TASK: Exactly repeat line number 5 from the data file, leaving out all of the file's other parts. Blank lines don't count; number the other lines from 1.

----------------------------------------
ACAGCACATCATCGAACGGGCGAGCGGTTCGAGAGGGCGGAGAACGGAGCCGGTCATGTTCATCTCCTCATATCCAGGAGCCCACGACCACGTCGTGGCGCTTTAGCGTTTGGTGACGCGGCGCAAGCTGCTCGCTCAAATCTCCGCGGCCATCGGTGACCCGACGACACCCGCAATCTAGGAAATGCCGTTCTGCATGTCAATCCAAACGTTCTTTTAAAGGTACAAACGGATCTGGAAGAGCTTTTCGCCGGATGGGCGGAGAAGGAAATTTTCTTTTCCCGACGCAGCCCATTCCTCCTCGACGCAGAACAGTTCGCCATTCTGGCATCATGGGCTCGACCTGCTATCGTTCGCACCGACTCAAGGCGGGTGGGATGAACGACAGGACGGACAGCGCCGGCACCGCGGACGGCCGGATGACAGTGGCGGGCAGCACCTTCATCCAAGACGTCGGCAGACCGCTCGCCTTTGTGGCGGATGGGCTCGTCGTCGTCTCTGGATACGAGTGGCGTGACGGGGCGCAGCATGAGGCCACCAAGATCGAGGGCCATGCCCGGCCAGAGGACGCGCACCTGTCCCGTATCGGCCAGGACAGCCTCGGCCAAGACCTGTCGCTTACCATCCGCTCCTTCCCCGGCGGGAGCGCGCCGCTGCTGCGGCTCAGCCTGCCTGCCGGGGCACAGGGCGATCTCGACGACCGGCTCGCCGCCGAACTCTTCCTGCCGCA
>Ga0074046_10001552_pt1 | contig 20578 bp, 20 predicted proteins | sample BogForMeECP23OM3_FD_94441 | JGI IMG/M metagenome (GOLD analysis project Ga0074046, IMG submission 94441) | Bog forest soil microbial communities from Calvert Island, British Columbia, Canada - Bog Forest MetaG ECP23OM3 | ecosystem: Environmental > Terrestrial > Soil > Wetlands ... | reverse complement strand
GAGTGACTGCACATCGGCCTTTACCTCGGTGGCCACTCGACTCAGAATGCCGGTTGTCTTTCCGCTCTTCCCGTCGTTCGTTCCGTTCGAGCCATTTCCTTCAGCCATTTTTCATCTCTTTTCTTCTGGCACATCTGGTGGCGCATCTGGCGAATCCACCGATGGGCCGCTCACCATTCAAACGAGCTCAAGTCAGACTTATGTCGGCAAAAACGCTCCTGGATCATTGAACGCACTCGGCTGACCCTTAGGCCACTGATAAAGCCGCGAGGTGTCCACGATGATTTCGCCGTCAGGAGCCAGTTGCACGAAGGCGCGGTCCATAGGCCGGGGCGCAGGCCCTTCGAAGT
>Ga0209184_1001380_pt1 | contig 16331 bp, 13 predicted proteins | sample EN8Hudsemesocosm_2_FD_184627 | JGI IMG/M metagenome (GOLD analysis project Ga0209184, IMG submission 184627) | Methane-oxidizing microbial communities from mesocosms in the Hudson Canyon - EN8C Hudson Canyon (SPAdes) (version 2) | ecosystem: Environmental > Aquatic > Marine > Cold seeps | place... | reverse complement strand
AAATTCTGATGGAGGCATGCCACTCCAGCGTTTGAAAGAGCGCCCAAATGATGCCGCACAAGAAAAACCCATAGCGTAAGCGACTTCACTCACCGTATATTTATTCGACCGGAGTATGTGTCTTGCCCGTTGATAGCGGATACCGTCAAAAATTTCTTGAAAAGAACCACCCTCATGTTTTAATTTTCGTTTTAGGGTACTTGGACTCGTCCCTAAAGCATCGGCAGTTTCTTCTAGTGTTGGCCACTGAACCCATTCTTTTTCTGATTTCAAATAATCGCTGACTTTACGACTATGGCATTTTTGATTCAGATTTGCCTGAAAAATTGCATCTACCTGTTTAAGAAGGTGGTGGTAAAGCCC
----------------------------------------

AAATTCTGATGGAGGCATGCCACTCCAGCGTTTGAAAGAGCGCCCAAATGATGCCGCACAAGAAAAACCCATAGCGTAAGCGACTTCACTCACCGTATATTTATTCGACCGGAGTATGTGTCTTGCCCGTTGATAGCGGATACCGTCAAAAATTTCTTGAAAAGAACCACCCTCATGTTTTAATTTTCGTTTTAGGGTACTTGGACTCGTCCCTAAAGCATCGGCAGTTTCTTCTAGTGTTGGCCACTGAACCCATTCTTTTTCTGATTTCAAATAATCGCTGACTTTACGACTATGGCATTTTTGATTCAGATTTGCCTGAAAAATTGCATCTACCTGTTTAAGAAGGTGGTGGTAAAGCCC